Designing for Participation: An Inquiry into the Nature of Service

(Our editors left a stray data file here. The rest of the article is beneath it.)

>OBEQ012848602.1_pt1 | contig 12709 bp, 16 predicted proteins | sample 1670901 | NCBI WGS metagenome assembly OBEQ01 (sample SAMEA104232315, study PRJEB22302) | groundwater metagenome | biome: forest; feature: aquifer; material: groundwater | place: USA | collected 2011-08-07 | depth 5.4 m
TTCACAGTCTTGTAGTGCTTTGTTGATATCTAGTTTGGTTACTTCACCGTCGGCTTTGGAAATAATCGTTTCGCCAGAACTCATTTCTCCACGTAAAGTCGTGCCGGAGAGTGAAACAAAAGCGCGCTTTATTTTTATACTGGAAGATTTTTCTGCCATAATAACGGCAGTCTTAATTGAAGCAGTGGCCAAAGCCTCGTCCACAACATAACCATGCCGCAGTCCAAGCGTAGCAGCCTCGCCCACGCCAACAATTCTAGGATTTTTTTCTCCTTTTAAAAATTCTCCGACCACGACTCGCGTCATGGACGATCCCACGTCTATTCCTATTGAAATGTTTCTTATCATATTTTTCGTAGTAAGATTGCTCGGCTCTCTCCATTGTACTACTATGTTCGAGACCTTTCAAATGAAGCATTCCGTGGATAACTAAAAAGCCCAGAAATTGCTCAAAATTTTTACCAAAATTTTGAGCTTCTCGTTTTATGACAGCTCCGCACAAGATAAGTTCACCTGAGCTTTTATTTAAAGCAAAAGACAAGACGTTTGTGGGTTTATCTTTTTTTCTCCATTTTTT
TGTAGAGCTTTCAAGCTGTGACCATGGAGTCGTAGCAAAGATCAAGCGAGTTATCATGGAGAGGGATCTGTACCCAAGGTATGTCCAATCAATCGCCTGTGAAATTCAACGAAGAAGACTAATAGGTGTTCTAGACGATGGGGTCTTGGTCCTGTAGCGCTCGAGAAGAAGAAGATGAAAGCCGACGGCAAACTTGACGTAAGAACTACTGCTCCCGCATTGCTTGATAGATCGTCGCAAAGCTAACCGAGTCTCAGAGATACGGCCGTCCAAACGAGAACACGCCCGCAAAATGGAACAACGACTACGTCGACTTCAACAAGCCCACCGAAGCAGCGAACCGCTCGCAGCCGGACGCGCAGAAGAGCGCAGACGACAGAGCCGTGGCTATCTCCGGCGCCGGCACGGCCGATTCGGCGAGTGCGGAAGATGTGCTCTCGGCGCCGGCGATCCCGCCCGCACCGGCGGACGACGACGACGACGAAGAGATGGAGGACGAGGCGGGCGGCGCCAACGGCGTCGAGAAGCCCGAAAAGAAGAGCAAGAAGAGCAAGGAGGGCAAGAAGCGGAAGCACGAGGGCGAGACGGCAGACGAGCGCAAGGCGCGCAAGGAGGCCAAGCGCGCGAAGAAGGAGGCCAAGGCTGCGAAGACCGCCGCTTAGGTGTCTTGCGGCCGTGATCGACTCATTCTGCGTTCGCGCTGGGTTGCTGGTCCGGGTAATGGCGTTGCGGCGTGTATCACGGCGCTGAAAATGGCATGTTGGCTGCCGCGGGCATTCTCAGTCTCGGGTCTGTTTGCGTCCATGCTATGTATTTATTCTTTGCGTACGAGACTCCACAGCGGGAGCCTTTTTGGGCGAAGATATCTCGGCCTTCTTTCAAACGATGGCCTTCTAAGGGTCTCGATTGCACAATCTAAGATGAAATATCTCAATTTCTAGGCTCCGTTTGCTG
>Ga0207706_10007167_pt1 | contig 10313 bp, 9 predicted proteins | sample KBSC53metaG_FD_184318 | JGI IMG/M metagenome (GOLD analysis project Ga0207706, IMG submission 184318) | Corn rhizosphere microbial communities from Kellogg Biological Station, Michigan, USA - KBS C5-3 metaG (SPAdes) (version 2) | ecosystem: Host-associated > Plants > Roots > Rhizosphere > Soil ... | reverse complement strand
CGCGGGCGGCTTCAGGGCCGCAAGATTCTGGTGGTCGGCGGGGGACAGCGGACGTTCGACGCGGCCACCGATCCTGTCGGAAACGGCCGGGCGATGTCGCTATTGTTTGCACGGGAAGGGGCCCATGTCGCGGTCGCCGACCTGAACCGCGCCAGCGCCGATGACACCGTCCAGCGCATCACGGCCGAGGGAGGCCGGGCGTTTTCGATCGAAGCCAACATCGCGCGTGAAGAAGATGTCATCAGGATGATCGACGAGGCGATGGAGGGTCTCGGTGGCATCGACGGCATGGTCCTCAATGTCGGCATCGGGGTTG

This dissertation explores a conceptual framework for deepening our understanding of the subtle nature of service. I begin my dissertation by posing the problem that current theories of service, which have primarily been drawn from the field of business, do not fully capture the essence of service as demonstrated by practicing service designers. In particular, I show that existing theories of service design are inadequate to address the social and ethical aspects of service, such as human dignity. A philosophical survey of this topic reveals that the basis of dignity is autonomy, or the capacity of an agent to act in accordance with his/her free will rather than external pressure. However, current frameworks of service, which are often based on the logics of mass production and information control, attempt to control customers’ perceptions and actions. There is a paradox of action and passion. In order to resolve this paradox and expand existing notions of service, I propose a framework of service based on the concept of participation, defined as the collective action of parts related to the whole with varying degrees of action and passion for the purpose of achieving a shared goal. I use the intellectual art of dialectic to conduct my inquiry. Dialectic seeks to find the bigger whole of a system through division and assimilation. I first conduct a historical review of different perspectives on service: objectified labor, contracted assistance, mutual aid, and communal sharing. I argue that participation is a unifying concept that encompasses these views. I then explore a framework of service as layers of participation based on varying relationships between action and passion. The four layers of coproduction, argumentation, experience, and commitment coexist within a service. Using this framework, I examine the case study of participatory economy services and explore conceptual models as tools to condition the form of participation.